THE APPEAL OF EQUALITY
A federal judge ruled on Monday that Ohio must recognize same-sex marriages performed in other states. While gay couples still can’t get married in this state, it’s a step in the right direction.
“The record before this court … is staggeringly devoid of any legitimate justification for the state’s ongoing arbitrary discrimination on the basis of sexual orientation,” Timothy Black, the judge who presided over the case, said.
There’s no solid argument for the banning of gay marriage. There’s no clear detriment to society, no immediate threat to the fabric of America.
Those who argue for religious reasons forget that the separation of church and state exists to prevent religious law from becoming the law of the land.
Arguing against gay marriage because it could tear apart our society isn’t effective either. Seventeen states have already legalized gay marriage, and they aren’t falling apart at the seams.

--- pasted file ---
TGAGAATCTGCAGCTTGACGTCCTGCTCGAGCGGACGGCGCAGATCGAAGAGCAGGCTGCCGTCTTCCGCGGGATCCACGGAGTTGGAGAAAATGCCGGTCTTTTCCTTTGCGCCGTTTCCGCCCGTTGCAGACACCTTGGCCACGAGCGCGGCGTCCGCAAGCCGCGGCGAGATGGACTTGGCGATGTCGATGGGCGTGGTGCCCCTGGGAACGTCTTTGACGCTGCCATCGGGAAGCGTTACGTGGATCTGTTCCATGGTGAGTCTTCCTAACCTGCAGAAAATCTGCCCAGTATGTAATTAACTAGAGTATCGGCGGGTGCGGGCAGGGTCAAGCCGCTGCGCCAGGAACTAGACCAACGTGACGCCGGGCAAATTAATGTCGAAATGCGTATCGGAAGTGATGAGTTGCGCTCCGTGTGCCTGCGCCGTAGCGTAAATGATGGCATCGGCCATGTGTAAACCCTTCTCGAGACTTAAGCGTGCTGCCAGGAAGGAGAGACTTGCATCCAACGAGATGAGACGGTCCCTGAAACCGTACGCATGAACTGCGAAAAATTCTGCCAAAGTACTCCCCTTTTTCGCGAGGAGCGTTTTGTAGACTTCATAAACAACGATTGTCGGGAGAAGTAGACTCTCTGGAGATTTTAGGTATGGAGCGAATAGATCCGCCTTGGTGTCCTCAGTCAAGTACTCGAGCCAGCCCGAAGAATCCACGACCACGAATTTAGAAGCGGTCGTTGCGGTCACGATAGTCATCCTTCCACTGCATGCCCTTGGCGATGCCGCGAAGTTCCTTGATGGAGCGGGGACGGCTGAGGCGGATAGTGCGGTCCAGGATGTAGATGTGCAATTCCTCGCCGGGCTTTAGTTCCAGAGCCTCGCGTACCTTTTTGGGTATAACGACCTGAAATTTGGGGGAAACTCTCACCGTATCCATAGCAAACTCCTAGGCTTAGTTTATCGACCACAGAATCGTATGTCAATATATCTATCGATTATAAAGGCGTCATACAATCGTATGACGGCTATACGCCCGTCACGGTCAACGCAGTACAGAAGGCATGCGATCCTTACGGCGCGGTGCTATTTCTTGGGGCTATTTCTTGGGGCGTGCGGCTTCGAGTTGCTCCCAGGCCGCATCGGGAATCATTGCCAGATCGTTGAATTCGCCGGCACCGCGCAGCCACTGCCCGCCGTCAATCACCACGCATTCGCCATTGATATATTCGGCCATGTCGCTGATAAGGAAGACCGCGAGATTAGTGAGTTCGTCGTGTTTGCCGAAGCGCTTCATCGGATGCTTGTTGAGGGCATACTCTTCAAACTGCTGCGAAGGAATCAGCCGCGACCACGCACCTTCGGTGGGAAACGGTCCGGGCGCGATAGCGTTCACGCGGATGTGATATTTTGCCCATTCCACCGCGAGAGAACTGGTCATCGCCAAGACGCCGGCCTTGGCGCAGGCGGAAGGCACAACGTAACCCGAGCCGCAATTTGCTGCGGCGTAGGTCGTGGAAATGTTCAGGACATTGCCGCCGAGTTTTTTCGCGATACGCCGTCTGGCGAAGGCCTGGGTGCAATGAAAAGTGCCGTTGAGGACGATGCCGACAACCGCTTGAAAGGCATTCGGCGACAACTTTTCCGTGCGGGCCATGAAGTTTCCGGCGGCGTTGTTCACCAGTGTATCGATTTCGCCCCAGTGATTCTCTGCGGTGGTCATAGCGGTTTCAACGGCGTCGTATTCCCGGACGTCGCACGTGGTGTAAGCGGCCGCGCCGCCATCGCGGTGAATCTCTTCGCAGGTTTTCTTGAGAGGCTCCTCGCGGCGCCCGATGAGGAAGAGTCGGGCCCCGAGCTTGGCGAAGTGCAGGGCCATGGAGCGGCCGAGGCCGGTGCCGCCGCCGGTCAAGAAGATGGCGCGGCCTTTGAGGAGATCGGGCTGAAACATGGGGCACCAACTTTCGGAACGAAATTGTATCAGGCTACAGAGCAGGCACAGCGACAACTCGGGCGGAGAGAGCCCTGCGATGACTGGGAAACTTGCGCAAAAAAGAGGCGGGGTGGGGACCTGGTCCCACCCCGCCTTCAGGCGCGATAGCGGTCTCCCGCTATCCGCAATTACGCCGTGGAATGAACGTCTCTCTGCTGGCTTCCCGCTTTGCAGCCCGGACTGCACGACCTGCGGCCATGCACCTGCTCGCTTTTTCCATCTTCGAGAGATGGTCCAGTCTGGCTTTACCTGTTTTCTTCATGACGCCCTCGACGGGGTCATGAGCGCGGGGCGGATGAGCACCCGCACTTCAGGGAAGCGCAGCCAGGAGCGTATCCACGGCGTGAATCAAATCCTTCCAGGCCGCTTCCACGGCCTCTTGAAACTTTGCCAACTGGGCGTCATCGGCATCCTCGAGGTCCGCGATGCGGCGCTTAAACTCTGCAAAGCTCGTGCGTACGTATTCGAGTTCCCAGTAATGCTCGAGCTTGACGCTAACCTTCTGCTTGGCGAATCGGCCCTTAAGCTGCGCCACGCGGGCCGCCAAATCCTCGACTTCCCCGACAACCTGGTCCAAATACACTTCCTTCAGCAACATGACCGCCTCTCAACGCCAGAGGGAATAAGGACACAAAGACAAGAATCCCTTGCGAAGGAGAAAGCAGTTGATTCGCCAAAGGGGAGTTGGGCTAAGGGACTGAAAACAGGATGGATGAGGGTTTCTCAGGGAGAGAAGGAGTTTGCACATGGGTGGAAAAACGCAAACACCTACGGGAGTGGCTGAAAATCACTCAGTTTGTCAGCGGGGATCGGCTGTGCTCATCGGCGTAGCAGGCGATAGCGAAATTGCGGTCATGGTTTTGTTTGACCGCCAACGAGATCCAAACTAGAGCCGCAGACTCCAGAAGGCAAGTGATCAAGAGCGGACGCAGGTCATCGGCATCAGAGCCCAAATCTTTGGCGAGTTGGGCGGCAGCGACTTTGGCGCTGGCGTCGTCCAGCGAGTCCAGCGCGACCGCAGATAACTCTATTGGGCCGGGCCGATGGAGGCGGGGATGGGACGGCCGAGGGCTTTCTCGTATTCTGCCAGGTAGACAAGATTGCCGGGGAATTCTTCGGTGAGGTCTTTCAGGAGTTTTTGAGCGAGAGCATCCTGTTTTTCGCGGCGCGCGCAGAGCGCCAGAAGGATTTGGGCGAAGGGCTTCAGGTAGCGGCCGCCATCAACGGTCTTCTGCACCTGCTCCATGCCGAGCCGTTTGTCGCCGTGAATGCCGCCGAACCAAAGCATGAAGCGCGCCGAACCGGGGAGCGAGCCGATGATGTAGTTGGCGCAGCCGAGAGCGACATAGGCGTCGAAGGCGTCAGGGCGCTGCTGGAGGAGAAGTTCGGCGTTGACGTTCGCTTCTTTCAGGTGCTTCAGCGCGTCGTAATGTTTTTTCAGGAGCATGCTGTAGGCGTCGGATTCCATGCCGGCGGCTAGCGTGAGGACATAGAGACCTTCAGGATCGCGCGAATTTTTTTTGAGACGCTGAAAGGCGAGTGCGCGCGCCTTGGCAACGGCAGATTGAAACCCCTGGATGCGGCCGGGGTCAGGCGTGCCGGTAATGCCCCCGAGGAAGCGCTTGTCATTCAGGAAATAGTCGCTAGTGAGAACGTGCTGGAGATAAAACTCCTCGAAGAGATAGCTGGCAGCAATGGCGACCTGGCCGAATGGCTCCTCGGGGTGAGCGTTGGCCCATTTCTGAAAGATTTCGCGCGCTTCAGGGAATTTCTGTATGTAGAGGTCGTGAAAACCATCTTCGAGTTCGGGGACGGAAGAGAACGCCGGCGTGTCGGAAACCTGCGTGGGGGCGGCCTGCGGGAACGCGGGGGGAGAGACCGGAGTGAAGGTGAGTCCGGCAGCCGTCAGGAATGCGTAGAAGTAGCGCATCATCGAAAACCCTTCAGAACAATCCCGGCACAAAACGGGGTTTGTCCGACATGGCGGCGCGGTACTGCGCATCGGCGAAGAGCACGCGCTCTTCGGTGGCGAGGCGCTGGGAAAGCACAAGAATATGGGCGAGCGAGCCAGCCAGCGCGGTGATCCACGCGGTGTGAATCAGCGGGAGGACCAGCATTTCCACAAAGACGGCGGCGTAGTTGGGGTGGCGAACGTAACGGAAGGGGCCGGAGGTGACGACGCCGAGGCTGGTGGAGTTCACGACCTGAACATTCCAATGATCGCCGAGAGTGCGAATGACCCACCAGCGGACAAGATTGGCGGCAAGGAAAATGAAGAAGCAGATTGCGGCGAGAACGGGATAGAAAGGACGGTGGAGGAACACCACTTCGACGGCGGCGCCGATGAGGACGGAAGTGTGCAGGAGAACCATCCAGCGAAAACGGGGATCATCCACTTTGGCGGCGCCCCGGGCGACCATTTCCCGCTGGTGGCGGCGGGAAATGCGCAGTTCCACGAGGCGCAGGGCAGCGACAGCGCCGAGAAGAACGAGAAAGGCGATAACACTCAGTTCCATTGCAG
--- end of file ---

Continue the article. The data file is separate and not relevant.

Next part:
People who argue that it destroys “traditional marriage” seem to ignore the fact that Tiger Woods, Donald Trump and Mel Gibson — all of whom have had traditional marriages end in highly publicized fashions — are more of a threat to that standard than two people who happen to be the same sex who love each other.
At some point, same sex marriage will be legal in all 50 states. Ohio is one step closer with this ruling.
No one can say for sure when the final step will come and gay marriage will be legal, but it’s hard to imagine it being that far off.
There’s no need to continue to discriminate based on someone’s sexual orientation. You can’t discriminate based on someone’s race or age or gender or ancestry, so why would orientation be any different?
Calling the current ban on gay marriage anything but discrimination is wrong. By banning it, the state is effectively saying that members of the LGBT community have less rights than a straight person.
Hopefully, the appeal falls through and those who have to go elsewhere to have their union recognized will have the same rights as any other married couple in Ohio.
And hopefully, in the near future, those that have to leave the state to get married will no longer have to do so.